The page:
Bear with me here. This is going to be one of those "out there" posts. But Steve Randy Waldman takes an interesting stab at a problem I've been wrestling with, at least in the furthest reaches of the financial corner of my brain, since the financial crisis began.
And that is how to stimulate the economy without creating another asset bubble. It sounds easy enough to the Keynesians, but as Waldman has pointed out before, rebooting aggregate demand through traditional government action may simply create another bubble. And ultimately, the distinction between monetary and fiscal policy may be moot.
So what Waldman proposes, in effect, is to remake the Federal Reserve's mission. How this might be done, given the current political climate, is beyond me, and he didn't address the process involved in such a transformation. But the goal makes eminent sense.
Essentially, what he is suggesting is to have the Fed hand out money to the population instead of inducing banks to lend. That's right. The central bank would really do the so-called "helicopter drops" that Bernanke wrote about.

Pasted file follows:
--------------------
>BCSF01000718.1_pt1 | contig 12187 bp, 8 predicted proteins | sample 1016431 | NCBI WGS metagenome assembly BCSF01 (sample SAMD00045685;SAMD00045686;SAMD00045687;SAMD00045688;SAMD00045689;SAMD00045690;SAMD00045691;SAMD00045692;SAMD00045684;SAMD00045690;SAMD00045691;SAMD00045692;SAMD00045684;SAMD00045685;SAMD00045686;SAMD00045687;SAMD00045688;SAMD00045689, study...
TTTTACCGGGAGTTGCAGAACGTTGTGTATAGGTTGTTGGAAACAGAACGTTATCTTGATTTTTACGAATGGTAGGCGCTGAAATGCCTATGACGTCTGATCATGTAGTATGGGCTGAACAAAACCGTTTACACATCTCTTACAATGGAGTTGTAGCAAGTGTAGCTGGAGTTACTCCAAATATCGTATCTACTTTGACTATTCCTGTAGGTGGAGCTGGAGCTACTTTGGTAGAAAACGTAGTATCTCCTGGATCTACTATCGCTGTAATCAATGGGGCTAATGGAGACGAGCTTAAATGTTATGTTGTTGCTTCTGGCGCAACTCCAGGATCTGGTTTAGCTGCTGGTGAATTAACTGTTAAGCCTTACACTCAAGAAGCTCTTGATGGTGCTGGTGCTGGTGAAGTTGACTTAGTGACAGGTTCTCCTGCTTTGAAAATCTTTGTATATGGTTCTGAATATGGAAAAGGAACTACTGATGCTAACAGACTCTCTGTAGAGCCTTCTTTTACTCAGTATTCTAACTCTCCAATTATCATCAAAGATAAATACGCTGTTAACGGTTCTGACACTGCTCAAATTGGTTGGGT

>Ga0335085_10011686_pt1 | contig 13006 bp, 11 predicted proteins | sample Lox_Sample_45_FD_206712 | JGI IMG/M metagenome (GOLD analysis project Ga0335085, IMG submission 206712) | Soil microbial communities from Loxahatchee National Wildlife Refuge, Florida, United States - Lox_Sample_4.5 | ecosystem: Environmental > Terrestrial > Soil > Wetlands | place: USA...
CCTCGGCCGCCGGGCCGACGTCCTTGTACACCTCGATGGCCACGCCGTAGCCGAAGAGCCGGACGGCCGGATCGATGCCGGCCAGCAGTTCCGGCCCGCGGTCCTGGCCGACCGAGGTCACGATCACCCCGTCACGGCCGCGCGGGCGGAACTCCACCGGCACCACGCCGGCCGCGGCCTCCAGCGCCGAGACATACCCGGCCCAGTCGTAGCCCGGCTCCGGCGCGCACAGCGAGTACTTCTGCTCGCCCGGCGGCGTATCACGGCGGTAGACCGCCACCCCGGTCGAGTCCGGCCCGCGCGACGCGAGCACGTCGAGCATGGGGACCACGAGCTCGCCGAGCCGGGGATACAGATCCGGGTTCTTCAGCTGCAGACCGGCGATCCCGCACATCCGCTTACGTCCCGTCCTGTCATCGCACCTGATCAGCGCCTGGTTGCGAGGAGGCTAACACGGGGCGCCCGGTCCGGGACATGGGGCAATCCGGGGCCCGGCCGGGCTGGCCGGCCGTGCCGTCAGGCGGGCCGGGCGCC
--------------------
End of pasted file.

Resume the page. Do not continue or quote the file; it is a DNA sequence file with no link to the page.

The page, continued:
And get this: He would address what is perhaps the thorniest downside of such largesse, a lack of work incentives for the populace, through a lottery system, so not everyone could bank on such transfers and thus be content living off "the dole."
Sounds crazy, I know. Welfare for most, or at least some, on a random basis? Well, none of the objections I've seen to the idea in the comments seem to carry much water. What are low interest rates supposed to do, after all, but put money into people's pockets at very little cost?
Lest you dismiss Waldman as a crazy blogger, he was one of several who visited the Treasury the other day, as Yves Smith pointed out. Not that the Treasury takes any of these bloggers seriously.
But hey, stranger things have happened since the Fed helped JPMorgan acquire Bear Stearns and then started throwing money at other banks. And they've simply been turning it over to shareholders.